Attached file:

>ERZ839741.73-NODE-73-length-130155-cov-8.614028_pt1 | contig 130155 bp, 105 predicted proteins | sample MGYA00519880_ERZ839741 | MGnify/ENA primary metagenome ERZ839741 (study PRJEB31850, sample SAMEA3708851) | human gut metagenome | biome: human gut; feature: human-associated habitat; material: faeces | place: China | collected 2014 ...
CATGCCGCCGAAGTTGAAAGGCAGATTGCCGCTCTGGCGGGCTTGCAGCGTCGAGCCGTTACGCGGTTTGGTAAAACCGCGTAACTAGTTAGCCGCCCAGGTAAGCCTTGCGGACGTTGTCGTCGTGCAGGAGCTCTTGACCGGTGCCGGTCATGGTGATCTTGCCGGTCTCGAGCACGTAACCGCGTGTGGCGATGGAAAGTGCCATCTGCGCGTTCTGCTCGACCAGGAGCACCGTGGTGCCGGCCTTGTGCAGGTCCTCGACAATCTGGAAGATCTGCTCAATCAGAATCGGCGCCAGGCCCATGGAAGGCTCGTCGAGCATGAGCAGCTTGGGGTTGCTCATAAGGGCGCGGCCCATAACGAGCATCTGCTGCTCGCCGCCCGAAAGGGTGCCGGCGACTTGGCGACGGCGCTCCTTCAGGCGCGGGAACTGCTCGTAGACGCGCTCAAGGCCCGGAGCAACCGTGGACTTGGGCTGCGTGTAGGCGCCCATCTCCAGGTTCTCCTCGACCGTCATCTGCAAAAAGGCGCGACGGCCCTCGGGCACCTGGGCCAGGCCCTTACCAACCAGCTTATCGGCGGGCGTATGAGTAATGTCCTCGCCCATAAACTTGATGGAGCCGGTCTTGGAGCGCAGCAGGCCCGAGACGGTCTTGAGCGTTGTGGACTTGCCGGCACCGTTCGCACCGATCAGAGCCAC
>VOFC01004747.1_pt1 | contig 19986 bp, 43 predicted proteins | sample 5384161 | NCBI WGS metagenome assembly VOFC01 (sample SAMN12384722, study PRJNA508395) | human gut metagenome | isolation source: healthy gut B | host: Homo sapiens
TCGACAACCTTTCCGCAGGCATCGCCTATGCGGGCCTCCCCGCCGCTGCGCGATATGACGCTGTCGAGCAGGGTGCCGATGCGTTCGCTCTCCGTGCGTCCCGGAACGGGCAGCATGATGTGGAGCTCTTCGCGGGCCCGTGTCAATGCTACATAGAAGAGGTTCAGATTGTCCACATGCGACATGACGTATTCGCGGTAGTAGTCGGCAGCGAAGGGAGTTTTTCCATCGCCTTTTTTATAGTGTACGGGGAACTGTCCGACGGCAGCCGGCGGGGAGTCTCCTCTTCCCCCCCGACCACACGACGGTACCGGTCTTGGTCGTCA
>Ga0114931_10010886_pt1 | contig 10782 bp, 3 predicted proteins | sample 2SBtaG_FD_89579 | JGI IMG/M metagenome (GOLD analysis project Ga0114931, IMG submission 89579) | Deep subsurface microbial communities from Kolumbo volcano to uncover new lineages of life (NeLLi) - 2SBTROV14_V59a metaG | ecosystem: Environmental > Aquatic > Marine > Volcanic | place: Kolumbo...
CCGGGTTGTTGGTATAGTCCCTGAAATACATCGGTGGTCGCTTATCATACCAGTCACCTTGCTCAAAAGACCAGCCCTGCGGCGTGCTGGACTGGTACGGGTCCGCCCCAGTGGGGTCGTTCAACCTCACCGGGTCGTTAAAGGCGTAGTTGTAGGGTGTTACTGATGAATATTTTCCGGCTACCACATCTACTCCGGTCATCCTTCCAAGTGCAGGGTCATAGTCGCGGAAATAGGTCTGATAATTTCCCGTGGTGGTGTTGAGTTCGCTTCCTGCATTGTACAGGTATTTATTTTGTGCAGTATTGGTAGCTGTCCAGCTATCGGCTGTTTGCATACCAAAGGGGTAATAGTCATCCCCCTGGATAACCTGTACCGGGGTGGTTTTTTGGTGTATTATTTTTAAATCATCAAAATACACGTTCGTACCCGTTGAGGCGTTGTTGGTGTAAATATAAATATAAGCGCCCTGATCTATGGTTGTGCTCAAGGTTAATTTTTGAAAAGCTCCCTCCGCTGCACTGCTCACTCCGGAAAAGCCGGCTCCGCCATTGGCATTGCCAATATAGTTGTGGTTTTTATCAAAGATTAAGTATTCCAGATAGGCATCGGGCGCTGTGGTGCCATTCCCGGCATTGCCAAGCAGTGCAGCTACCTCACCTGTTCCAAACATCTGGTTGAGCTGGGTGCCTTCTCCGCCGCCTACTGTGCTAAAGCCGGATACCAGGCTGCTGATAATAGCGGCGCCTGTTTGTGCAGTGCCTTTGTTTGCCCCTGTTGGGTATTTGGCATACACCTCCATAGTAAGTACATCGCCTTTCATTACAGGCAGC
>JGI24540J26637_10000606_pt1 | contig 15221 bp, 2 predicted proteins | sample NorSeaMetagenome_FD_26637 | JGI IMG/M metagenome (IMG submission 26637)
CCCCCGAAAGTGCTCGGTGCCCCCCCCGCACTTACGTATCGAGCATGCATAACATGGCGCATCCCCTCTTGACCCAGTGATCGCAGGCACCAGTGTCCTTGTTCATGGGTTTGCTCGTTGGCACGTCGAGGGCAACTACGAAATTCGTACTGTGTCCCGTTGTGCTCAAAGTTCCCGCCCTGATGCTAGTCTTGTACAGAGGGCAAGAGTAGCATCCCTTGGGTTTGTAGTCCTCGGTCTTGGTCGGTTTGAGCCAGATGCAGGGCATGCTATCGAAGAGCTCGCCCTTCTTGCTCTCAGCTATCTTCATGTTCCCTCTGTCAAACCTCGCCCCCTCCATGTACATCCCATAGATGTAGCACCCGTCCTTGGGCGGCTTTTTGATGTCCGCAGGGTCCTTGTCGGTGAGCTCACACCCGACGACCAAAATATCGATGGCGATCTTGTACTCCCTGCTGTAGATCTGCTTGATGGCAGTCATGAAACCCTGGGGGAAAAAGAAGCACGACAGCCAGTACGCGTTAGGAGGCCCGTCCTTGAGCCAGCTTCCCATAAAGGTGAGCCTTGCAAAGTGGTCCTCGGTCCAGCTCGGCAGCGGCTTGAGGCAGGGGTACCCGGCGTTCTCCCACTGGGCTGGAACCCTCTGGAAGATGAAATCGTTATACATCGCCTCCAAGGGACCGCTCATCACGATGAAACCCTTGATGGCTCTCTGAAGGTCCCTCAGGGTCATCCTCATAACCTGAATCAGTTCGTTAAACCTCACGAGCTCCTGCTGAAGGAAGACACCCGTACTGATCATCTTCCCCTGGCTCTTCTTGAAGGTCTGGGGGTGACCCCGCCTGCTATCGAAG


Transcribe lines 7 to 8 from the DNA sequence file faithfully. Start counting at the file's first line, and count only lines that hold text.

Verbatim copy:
>JGI24540J26637_10000606_pt1 | contig 15221 bp, 2 predicted proteins | sample NorSeaMetagenome_FD_26637 | JGI IMG/M metagenome (IMG submission 26637)
CCCCCGAAAGTGCTCGGTGCCCCCCCCGCACTTACGTATCGAGCATGCATAACATGGCGCATCCCCTCTTGACCCAGTGATCGCAGGCACCAGTGTCCTTGTTCATGGGTTTGCTCGTTGGCACGTCGAGGGCAACTACGAAATTCGTACTGTGTCCCGTTGTGCTCAAAGTTCCCGCCCTGATGCTAGTCTTGTACAGAGGGCAAGAGTAGCATCCCTTGGGTTTGTAGTCCTCGGTCTTGGTCGGTTTGAGCCAGATGCAGGGCATGCTATCGAAGAGCTCGCCCTTCTTGCTCTCAGCTATCTTCATGTTCCCTCTGTCAAACCTCGCCCCCTCCATGTACATCCCATAGATGTAGCACCCGTCCTTGGGCGGCTTTTTGATGTCCGCAGGGTCCTTGTCGGTGAGCTCACACCCGACGACCAAAATATCGATGGCGATCTTGTACTCCCTGCTGTAGATCTGCTTGATGGCAGTCATGAAACCCTGGGGGAAAAAGAAGCACGACAGCCAGTACGCGTTAGGAGGCCCGTCCTTGAGCCAGCTTCCCATAAAGGTGAGCCTTGCAAAGTGGTCCTCGGTCCAGCTCGGCAGCGGCTTGAGGCAGGGGTACCCGGCGTTCTCCCACTGGGCTGGAACCCTCTGGAAGATGAAATCGTTATACATCGCCTCCAAGGGACCGCTCATCACGATGAAACCCTTGATGGCTCTCTGAAGGTCCCTCAGGGTCATCCTCATAACCTGAATCAGTTCGTTAAACCTCACGAGCTCCTGCTGAAGGAAGACACCCGTACTGATCATCTTCCCCTGGCTCTTCTTGAAGGTCTGGGGGTGACCCCGCCTGCTATCGAAG